• Thank you for this research , how fascinating that they will help their sisters but attack other ants. So much for ant solidarity! You would adore the gorge and yes there was something of the ancient about it, you could easily imagine a mythological creature appearing.

  11. Wow what a beautiful place – that gorge is stunning!

    I hope you don’t mind Cathy, but I have nominated you for a blue Sky Tag on the blog. It’s just a bit of fun and no pressure if you don’t want to take part x

    https://postcardfromgibraltar.com/2017/06/28/blue-sky-tag/

  12. I just scrolled past the bugs!!! Love that gorge!!!

  13. Great to see all your lovely photographs. You obviously were having a great time and especially liked your wildlife photographs.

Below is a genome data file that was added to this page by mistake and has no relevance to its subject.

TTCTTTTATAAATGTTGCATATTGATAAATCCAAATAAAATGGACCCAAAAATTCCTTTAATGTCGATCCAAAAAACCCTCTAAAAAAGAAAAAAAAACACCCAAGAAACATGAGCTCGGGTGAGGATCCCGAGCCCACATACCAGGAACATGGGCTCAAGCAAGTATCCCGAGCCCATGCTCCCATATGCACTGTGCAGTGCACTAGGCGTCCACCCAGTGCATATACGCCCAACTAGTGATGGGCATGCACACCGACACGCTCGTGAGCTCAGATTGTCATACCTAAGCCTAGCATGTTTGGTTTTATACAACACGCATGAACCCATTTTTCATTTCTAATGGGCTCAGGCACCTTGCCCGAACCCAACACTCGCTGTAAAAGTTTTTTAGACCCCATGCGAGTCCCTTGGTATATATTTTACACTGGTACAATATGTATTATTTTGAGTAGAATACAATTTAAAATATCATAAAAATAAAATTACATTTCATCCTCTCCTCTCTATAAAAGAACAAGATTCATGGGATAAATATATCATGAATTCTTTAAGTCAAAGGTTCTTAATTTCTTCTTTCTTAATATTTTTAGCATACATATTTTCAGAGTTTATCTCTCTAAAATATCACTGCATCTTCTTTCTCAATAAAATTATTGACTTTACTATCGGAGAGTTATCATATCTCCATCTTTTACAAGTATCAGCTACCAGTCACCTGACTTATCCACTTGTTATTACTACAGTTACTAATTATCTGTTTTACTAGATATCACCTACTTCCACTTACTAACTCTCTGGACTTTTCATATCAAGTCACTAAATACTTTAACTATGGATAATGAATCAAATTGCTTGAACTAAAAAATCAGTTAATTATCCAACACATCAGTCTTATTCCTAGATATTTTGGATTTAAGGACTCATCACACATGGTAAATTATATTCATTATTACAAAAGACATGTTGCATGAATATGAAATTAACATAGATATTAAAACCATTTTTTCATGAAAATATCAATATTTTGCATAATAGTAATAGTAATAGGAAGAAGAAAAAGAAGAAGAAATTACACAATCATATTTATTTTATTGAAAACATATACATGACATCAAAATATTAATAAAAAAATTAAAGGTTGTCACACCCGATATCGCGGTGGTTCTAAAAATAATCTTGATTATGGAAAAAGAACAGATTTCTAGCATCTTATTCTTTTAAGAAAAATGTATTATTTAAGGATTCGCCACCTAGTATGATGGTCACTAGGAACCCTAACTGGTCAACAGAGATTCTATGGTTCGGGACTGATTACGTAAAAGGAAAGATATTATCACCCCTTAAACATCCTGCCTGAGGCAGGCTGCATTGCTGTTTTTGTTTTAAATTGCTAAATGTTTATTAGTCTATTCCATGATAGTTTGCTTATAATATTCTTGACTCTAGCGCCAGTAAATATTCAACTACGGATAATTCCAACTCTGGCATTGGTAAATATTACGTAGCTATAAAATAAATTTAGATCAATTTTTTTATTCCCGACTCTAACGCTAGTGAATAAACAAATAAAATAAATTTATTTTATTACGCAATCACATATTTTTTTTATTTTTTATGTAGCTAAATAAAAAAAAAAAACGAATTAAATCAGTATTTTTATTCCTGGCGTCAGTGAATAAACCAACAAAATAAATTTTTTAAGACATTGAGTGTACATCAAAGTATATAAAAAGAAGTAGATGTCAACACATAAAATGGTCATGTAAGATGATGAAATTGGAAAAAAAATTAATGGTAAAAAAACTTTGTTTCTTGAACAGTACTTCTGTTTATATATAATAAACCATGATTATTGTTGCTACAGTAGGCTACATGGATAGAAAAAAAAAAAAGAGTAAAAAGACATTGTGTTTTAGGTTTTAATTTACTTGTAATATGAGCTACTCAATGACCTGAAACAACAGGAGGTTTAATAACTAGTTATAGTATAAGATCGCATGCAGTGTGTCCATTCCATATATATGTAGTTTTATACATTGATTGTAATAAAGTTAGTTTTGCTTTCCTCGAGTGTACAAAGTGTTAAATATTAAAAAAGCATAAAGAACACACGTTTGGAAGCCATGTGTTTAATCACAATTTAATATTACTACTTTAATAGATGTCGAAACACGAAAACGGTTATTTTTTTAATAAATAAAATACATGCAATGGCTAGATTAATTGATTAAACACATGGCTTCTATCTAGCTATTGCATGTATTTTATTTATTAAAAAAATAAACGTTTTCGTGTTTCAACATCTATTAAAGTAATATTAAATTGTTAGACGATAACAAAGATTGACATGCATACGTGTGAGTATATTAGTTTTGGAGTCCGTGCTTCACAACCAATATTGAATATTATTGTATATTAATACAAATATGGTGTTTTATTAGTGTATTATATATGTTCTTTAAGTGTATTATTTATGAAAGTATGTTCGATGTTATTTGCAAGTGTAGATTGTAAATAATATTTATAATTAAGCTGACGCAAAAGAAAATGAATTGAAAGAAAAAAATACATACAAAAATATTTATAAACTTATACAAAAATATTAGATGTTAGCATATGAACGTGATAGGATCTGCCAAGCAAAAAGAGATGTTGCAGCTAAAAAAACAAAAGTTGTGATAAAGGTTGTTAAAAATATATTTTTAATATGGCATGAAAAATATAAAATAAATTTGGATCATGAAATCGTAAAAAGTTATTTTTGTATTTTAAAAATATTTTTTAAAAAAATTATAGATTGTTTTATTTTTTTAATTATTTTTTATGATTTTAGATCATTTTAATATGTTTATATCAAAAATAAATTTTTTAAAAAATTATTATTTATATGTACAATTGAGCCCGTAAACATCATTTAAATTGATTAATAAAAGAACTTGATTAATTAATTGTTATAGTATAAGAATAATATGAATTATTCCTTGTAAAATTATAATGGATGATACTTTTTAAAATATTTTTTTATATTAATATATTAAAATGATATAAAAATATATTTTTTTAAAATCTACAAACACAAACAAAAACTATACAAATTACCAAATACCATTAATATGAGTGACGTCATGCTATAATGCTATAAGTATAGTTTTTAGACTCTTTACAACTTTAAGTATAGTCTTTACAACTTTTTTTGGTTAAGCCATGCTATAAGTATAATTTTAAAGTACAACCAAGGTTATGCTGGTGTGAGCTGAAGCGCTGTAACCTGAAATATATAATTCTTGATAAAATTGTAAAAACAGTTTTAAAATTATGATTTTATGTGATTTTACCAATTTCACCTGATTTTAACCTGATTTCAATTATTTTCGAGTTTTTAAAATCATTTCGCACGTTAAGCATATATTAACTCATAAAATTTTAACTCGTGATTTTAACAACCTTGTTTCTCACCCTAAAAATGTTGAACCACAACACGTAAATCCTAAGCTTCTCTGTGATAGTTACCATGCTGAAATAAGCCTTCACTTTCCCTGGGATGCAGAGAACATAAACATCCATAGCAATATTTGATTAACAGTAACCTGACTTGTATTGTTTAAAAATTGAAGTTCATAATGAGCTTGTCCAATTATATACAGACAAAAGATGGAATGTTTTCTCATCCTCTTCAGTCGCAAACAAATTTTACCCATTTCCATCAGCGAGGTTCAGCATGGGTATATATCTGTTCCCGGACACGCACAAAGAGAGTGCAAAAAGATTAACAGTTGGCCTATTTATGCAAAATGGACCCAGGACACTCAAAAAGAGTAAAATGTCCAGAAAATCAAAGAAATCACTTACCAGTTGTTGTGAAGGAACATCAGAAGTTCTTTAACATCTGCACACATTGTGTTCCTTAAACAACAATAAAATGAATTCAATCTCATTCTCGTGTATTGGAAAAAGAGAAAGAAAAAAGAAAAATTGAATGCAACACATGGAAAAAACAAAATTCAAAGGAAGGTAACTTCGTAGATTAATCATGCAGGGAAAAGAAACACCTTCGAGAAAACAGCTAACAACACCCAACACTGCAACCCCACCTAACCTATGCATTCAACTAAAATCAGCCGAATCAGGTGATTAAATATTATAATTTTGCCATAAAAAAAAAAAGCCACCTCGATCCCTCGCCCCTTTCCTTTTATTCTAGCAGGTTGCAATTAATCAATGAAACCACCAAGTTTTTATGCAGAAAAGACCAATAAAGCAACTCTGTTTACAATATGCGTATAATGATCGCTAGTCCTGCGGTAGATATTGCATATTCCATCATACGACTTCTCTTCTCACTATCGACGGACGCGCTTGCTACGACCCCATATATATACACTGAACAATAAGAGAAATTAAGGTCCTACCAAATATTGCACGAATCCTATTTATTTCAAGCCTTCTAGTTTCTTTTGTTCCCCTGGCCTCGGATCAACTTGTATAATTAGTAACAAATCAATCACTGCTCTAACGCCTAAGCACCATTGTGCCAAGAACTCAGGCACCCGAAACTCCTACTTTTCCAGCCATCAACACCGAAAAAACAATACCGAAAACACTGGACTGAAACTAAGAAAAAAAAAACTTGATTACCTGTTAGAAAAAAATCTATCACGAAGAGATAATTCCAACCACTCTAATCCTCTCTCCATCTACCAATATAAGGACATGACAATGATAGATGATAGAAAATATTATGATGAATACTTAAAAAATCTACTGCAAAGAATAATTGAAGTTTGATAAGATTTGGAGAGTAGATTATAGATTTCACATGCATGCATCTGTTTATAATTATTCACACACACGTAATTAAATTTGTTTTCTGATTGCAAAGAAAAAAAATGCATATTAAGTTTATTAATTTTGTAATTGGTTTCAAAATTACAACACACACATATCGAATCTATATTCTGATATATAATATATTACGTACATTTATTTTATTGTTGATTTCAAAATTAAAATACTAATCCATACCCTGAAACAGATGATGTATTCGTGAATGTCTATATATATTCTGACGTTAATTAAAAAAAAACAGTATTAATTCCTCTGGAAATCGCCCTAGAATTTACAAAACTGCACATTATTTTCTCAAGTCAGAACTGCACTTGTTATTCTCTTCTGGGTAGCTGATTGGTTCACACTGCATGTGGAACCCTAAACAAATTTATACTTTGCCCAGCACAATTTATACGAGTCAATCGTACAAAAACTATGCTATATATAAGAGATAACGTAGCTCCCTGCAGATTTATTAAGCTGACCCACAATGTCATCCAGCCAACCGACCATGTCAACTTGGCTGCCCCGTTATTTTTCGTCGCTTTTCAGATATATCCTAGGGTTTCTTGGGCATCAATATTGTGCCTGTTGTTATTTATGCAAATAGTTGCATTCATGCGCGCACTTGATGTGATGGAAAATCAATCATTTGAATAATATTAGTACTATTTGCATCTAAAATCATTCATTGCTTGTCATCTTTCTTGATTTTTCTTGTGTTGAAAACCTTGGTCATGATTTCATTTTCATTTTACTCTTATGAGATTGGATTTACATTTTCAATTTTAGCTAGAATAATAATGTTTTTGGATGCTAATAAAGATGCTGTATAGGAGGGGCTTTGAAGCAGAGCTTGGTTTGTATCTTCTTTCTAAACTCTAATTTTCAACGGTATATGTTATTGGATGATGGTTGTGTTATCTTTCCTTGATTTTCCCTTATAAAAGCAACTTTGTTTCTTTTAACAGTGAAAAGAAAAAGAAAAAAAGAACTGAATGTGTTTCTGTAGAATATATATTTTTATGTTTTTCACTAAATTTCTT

14. Far more disturbed by the spiders, to be honest!

  15. I think it is lovely seeing you out and about in the wilderness of Greece! That gorge looks particularly enticing to me as does that lovely garden………

  16. Gorgeous in the gorge!

  17. Not disturbed at all – a very shapely pair of pins on show 😉
    I imagine the gardens were a lovely place to relax and read for as long as you wanted to – something I usually feel guilty about at home but it’s a different matter on holiday.

    • Well thank you! The gardens were a delight, the view lovely, so quiet , well apart from the crickets. I may even have dozed off.

Leave a Reply

Fill in your details below or click an icon to log in:

WordPress.com Logo

You are commenting using your WordPress.com account. Log Out /  Change )

Google photo

You are commenting using your Google account. Log Out /  Change )

Twitter picture

You are commenting using your Twitter account. Log Out /  Change )

Facebook photo

You are commenting using your Facebook account. Log Out /  Change )

Connecting to %s

This site uses Akismet to reduce spam. Learn how your comment data is processed.

Tag Cloud

%d bloggers like this: